Mary Lou Emerson, director of the Utah Substance Abuse Advisory Council, said some people may not realize the risk of using drugs and driving because prescription and over-the-counter drugs are legal.

The report also said 12,227 DUI arrests were made in fiscal 2013, which ended June 30. That was 6 percent fewer than the previous year. About 72 percent of those arrested were male, and 12 percent were under the legal drinking age of 21.

ldavidson@sltrib.com Raise alcohol tax?

When taxes on alcohol rise, consumption and related health and economic problems go down, a Maryland researcher told Utah legislators Wednesday.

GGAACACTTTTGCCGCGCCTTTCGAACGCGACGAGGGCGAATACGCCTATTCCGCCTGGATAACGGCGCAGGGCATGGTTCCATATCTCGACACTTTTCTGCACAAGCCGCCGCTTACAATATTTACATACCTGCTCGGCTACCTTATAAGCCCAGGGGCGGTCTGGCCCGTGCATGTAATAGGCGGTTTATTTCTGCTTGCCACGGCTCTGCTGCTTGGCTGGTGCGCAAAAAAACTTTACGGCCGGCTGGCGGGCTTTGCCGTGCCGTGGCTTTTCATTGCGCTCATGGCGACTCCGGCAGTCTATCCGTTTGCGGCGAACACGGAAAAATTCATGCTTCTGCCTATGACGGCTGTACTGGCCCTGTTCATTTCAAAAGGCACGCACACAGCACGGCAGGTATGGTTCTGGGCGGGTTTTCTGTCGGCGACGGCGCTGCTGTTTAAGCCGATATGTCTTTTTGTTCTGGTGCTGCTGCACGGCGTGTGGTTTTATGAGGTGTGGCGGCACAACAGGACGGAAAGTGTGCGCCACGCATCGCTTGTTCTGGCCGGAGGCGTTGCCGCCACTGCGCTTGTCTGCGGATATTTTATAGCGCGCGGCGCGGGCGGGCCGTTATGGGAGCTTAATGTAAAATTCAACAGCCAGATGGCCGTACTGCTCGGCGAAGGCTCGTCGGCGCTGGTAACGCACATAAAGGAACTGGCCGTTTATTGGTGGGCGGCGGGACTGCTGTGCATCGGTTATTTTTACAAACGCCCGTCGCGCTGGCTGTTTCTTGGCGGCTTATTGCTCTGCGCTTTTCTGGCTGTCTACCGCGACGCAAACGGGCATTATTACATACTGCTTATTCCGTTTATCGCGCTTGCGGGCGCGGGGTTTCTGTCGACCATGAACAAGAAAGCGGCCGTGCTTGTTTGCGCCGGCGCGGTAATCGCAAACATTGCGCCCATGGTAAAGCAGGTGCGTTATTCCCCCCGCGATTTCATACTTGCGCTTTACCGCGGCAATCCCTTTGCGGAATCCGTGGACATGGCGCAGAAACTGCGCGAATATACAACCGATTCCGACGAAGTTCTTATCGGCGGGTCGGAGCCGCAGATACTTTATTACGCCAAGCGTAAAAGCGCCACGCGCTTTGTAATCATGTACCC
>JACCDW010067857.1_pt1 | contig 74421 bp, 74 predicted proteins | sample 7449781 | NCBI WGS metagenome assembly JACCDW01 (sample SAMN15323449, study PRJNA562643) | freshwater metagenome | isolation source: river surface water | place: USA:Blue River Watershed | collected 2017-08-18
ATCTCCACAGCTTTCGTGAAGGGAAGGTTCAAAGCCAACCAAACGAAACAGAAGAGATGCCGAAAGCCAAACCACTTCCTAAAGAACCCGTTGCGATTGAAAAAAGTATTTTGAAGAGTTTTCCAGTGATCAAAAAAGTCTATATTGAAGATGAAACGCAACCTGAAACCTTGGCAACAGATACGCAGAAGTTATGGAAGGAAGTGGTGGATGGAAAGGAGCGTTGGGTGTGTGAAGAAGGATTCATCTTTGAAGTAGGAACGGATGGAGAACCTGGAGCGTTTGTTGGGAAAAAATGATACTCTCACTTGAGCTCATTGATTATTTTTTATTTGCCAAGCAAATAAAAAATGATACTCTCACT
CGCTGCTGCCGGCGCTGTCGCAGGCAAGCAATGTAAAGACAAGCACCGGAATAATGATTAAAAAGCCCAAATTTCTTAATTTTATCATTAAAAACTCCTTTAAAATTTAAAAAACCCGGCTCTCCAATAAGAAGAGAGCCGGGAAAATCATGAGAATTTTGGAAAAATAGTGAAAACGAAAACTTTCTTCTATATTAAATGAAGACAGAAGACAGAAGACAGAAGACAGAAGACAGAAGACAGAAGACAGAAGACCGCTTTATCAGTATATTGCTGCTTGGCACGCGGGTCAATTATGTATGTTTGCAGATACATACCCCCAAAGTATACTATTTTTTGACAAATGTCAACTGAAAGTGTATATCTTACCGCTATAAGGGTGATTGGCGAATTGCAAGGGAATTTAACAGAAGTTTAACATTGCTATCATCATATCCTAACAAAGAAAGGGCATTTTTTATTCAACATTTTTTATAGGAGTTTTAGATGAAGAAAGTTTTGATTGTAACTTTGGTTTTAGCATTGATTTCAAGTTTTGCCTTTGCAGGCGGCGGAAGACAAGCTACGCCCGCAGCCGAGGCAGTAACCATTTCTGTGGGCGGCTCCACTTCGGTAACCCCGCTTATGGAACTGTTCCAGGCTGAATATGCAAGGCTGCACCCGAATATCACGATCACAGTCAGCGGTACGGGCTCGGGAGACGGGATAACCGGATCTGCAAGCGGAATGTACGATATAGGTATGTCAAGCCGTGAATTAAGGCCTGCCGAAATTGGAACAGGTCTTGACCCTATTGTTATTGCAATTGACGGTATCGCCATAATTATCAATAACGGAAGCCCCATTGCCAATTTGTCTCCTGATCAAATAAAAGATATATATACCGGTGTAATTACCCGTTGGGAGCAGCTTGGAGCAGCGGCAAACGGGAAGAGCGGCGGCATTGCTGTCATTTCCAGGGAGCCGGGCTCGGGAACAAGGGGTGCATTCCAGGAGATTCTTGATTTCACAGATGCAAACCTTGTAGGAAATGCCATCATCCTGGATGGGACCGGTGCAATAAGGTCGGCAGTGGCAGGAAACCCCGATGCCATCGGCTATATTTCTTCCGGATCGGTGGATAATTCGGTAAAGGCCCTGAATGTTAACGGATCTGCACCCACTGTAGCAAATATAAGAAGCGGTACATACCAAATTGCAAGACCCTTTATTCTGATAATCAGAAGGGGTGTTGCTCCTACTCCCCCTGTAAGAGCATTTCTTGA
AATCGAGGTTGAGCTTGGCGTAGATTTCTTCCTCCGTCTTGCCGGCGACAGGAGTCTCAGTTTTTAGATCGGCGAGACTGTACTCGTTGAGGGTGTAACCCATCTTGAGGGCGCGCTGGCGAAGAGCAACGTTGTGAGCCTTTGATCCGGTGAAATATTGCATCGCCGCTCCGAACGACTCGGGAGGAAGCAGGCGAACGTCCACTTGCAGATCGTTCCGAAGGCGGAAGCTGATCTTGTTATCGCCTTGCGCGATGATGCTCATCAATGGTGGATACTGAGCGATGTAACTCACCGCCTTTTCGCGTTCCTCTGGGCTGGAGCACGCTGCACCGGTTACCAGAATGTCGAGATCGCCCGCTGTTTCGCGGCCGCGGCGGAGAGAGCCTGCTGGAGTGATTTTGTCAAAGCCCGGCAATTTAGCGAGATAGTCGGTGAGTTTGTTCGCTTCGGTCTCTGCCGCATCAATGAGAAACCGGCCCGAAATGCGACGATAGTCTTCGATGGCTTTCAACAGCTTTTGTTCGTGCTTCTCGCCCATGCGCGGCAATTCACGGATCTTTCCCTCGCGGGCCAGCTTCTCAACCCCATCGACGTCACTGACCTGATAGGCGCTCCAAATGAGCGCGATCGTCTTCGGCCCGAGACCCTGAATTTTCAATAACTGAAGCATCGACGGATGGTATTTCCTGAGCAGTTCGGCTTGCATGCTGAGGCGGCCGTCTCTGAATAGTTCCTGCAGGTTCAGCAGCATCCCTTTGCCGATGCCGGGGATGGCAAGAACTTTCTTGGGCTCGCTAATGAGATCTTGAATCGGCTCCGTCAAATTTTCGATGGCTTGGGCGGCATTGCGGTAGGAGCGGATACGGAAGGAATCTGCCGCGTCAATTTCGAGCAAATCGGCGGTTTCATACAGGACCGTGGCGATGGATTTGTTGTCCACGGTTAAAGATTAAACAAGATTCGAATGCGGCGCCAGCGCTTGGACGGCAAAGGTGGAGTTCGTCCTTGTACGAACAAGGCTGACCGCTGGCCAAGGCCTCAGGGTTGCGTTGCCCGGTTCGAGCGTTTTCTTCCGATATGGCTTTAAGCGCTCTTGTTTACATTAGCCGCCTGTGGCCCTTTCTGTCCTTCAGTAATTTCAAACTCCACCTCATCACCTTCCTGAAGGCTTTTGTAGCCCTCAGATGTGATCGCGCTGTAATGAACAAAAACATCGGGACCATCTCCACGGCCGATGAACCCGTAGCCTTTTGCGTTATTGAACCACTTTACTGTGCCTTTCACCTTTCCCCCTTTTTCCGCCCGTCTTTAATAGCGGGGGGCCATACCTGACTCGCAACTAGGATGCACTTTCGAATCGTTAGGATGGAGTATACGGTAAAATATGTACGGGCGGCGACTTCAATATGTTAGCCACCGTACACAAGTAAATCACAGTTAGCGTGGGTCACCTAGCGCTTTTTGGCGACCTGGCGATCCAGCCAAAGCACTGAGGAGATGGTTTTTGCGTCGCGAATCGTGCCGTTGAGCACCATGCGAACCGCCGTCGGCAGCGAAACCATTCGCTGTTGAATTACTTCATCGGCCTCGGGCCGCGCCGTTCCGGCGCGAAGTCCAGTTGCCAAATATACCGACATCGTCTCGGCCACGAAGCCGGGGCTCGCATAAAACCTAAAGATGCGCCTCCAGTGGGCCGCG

Making drinkers pay more for beer, wine and spirits reduces drinking, David H. Jernigan, with the Bloomberg School of Public Health at Johns Hopkins University, told members of the Business and Labor Interim Committee.

Utah has one of the highest rates of binge drinking — defined as five or more drinks in a row — in the nation, especially among teenagers.

Jernigan, brought to Utah by the conservative Sutherland Institute, said one option would be to tie liquor taxes to the Consumer Price Index.

The committee took no action on Jernigan's presentation, but several legislators wondered if higher prices would send drinkers out of state to purchase alcohol. Jernigan said in his research "there have been no cross-border effects."

Kathy Stephenson